A frail old man lies in bed, with a nasal-gastric tube giving him liquid nourishment. He is surrounded by loved ones. He is dying.
It's a scene that repeats itself every day. In this case, the whole world is paying attention, because the dying man is Pope John Paul II.
We grew accustomed to seeing the pope old and sick, because the symptoms of his illness--trembling, frailty, loss of speech--were not hidden from the world. The man who opened his pontificate with "Be not afraid!" bravely underwent what we fear the most: weakness.
Discussions of end-of-life issues often fixate on curtailing suffering or "dying with dignity," but deeper issues go unspoken: how do we accept weakness, both in ourselves and in others? Where do we place our hope--in our accomplishments or in God and love?
"Autonomy"? Or Fear?
Pain is a terrifying thing. That's why those who advocate for doctor-prescribed suicide dwell on it. Look at "Jane Smith," they might say: a woman with late-stage bone cancer in untreatable pain, who rationally asks her doctor to prescribe a drug that will end her misery.
But Jane Smith doesn't exist: it is never rational to choose suicide, and all pain can be treated. On the one hand, the fear that we might get trapped by life-saving technology fuels the notion that suicide could sometimes be a rational choice. But neither the Church nor the medical profession nor the law requires patients to submit to, or persist in, treatments that are ineffective or unduly burdensome.
On the other hand, pain management, palliative care, and hospice care are fully capable of responding to the needs of the dying. In fact, data from the first state to legalize doctor-prescribed suicide show that pain is not usually decisive. In 2010, the Oregon Public Health Division found that the leading reasons people gave for asking for death were loss of autonomy (94 percent), decreasing ability to participate in activities that make life enjoyable (94 percent), and loss of dignity (79 percent). It is not pain but fear that drives people to suicide. Fear of dependence. Fear of "being a burden."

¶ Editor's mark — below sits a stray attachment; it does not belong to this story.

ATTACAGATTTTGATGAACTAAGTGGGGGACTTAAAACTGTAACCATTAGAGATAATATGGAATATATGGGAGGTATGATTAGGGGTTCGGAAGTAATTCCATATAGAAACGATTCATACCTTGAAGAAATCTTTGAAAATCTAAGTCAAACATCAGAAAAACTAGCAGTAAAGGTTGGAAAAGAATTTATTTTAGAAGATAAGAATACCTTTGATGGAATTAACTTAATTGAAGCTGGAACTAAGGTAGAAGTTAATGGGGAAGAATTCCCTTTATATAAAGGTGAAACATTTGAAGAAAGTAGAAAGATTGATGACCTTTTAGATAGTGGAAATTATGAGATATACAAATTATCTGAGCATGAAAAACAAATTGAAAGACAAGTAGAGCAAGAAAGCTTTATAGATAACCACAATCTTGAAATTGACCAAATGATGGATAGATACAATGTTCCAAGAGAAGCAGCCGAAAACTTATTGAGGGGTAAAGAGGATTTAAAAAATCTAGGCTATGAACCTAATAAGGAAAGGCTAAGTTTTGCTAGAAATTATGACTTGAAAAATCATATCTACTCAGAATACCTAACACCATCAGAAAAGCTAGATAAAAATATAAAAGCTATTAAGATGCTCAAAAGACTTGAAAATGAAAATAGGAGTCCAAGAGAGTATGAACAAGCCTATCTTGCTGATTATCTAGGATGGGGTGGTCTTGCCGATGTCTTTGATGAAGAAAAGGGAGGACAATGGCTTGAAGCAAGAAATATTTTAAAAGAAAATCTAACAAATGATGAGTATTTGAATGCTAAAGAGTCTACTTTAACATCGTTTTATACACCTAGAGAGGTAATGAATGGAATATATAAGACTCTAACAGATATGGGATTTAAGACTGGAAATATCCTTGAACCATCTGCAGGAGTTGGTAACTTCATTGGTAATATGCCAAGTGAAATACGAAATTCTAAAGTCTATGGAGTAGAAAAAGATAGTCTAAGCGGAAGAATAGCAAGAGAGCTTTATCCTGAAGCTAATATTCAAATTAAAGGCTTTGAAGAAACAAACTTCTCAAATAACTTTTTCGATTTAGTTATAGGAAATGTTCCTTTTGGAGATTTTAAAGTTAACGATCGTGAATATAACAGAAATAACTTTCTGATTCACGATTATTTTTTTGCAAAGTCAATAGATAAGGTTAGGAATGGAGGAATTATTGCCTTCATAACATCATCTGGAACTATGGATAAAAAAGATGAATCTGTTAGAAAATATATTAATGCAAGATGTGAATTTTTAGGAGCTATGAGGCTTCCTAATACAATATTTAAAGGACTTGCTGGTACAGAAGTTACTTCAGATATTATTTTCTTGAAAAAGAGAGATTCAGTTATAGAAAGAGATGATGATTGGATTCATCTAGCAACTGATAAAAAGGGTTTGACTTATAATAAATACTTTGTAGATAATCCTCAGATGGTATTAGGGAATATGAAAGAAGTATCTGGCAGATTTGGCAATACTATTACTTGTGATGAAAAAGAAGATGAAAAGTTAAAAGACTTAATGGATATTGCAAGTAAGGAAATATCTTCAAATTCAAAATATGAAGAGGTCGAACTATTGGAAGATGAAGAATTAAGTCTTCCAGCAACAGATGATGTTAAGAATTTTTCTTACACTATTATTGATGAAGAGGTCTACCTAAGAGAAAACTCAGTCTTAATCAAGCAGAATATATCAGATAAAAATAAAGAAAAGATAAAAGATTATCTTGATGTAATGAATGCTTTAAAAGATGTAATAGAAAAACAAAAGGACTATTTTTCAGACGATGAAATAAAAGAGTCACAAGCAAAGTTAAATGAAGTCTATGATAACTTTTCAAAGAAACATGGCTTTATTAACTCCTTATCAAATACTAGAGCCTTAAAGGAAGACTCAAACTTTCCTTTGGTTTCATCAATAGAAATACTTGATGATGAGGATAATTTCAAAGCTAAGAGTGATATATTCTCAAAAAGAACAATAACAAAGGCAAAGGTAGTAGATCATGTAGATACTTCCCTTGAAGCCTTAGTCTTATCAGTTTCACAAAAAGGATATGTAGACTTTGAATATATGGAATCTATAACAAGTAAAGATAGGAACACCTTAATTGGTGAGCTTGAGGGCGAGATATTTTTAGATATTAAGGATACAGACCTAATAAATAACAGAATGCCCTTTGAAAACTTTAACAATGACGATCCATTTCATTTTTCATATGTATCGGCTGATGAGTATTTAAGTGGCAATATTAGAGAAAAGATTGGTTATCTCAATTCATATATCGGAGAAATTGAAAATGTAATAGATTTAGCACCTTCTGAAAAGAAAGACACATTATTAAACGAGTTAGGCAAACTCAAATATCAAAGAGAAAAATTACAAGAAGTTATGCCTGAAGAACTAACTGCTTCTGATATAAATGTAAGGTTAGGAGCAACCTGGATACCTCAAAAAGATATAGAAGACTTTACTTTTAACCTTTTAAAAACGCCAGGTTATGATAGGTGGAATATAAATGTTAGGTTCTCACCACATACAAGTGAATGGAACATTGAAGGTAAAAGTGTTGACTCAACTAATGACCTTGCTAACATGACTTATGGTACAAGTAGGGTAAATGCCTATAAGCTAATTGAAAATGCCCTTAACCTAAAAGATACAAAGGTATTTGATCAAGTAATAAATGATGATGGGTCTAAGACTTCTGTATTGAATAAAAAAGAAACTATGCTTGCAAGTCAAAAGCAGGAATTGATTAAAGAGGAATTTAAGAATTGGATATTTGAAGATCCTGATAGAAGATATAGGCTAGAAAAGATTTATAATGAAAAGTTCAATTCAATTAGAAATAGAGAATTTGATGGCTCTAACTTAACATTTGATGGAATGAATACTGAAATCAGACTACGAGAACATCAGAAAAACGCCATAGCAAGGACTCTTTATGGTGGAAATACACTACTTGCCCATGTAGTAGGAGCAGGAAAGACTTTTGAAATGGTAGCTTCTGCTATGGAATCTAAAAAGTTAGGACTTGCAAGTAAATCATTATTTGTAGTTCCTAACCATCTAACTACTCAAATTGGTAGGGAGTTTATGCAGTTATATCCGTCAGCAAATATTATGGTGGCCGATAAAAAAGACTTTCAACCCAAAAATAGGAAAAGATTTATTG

Eliminate suffering or eliminate the sufferer?
Few would say that a depressed adolescent should be helped to kill himself. When it comes to the young and the physically healthy, we have no trouble recognizing that choosing suicide is not a "rational" decision, but rather the result of mental-health problems that cry out for treatment.
As Blessed John Paul II wrote in "The Gospel of Life": "Death is considered 'senseless' if it suddenly interrupts a life still open to a future of new and interesting experiences. But it becomes a 'rightful liberation' once life is held to be no longer meaningful..."
What is the proper medical response to suffering, in every case? To attempt to alleviate it. Authentic medicine does not eliminate suffering by eliminating the person who suffers. Death is not health. Then how can death be a medical treatment?
Blessed John Paul writes, "True 'compassion' leads to sharing another's pain; it does not kill the person whose suffering we cannot bear."
If all treatment fails, love remains. In Christ, we can suffer with others to the end. He is the Victim who suffers in every victim. When a person we love is in the darkness of suffering, we must sit with that person in the darkness, communicating love by our very presence. Every person lives only on the food of love. Giving poison is not an act of love.